Monday, March 7th, 2011
By now you have probably heard of the national proposal to change the way kidneys are allocated – bypassing the traditional transplant waiting list and matching kidneys by age rather than length of time spent on the list. The topic has sparked heated debate in the kidney community and beyond. Our founder, Ken Kleinberg, recently wrote a letter in response to an editorial on kidney rationing in the New York Times. Here is the original editorial followed by Ken’s letter.
Editorial in the New York Times, Transplants and Rationing
Published: February 27, 2011
The number of kidneys available for transplants falls far short of the need, so there is no choice but to ration them. An emotionally difficult proposal to change the first-come-first-served transplant system makes good sense.
There are nearly 90,000 people on waiting lists to receive kidney transplants, and in 2009 there were only some 10,400 kidneys from dead donors to give them. And about 6,300 kidneys were transplanted from living people who donated one of their two kidneys and usually specified the recipient.
Currently the kidneys from dead donors are provided, through an organ procurement and transplantation network, to people who have been waiting the longest. That may seem fair since many transplant candidates wait for years, and some die while waiting.
But the system has serious shortcomings. Some elderly recipients get kidneys that could function far longer than they will live and that could have done more good for a younger recipient. Some younger recipients get kidneys that will fail and will need to be replaced, using up another scarce kidney.
These problems could be eased through a proposal under consideration at the transplant network to better match the likely longevity of the patient with the likely functional life of the kidney.
The patients and kidneys would each be graded separately. About 20 percent of the kidneys predicted to have the longest functional lives would be provided to the youngest and healthiest patients. The other 80 percent of kidneys would go to patients who are no more than 15 years older or younger than the donor.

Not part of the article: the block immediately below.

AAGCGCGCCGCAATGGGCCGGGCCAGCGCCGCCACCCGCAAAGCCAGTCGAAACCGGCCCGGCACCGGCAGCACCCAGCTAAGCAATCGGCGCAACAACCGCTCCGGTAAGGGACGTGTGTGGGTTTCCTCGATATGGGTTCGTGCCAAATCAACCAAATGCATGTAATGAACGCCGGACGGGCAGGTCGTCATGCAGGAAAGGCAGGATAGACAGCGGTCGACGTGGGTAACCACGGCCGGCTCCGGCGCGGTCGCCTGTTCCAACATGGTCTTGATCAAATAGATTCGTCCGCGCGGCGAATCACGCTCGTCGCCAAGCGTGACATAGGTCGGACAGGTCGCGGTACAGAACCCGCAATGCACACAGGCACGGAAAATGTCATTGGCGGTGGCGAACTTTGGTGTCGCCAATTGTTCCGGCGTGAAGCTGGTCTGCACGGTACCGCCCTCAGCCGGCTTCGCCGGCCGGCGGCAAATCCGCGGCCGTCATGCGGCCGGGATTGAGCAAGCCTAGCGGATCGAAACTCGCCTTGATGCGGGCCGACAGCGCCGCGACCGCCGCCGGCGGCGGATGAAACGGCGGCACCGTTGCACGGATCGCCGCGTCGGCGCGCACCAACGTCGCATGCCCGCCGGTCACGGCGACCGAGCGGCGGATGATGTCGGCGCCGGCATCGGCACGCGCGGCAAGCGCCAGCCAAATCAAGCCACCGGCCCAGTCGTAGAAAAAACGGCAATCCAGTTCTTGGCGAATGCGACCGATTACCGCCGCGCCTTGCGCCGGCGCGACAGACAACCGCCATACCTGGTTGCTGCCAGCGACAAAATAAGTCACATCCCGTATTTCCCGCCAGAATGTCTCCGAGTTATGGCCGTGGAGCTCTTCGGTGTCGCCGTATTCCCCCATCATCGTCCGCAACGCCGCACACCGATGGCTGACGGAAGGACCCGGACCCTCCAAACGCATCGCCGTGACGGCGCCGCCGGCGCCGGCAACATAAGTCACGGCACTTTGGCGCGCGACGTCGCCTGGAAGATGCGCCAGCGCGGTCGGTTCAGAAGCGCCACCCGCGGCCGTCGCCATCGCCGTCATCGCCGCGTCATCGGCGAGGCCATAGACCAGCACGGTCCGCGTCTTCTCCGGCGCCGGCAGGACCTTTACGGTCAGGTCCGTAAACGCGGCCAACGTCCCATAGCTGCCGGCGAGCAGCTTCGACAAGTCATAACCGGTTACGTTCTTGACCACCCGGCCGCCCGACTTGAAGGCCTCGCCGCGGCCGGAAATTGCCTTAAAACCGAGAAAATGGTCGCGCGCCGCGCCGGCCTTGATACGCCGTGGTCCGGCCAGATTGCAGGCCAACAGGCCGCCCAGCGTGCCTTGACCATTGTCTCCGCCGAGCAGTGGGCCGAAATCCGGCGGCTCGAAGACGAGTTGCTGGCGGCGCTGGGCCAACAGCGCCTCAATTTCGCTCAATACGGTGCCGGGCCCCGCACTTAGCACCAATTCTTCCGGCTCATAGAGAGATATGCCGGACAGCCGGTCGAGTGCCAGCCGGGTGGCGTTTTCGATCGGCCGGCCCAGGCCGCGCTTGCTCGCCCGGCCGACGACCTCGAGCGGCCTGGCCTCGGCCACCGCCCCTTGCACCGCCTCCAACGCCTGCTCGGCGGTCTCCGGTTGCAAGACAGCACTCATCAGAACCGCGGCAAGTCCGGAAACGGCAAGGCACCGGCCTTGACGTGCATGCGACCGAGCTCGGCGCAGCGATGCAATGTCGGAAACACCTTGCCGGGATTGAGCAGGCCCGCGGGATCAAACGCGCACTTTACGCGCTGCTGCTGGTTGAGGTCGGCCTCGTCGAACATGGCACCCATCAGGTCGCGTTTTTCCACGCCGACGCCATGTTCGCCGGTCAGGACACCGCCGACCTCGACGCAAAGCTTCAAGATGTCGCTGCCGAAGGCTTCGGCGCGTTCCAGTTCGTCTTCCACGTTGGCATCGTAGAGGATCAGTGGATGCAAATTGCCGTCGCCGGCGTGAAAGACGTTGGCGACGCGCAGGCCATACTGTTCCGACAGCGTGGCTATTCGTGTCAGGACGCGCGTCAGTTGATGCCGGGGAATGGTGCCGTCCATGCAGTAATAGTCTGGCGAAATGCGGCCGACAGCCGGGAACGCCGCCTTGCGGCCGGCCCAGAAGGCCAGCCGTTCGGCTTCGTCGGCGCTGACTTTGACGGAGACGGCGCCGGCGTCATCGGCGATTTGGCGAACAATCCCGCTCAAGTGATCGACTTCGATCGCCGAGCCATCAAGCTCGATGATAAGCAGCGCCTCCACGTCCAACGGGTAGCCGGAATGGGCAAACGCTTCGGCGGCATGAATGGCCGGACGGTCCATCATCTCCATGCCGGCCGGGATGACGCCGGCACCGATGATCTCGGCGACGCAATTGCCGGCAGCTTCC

The approach seems likely to make it harder for elderly people to get a kidney. But when kidneys are already scarce — and apt to get scarcer as much of the population ages and sickens — it is a rational choice.
UKRO Founder’s Response
March 4, 2011
A discussion on how best to distribute the limited number of kidneys available for transplantation is appropriate, but this will not resolve the problem. Quite simply, too many people have kidney disease—nearly 30 million in the United States alone—and millions more are at risk. Only research can hasten the discovery of more effective treatments for kidney-related diseases, and in the process diminish the growing need for transplants.
The enormity of human and economic losses from kidney disease cannot be overstated. Nonetheless, kidney disease research remains a low priority nationally and is chronically under-funded. Bringing kidney research to the top of the public mind—like AIDS, cancer, heart disease, etc.—can help make vital funding a national imperative.
Kenneth Kleinberg, President, UKRO
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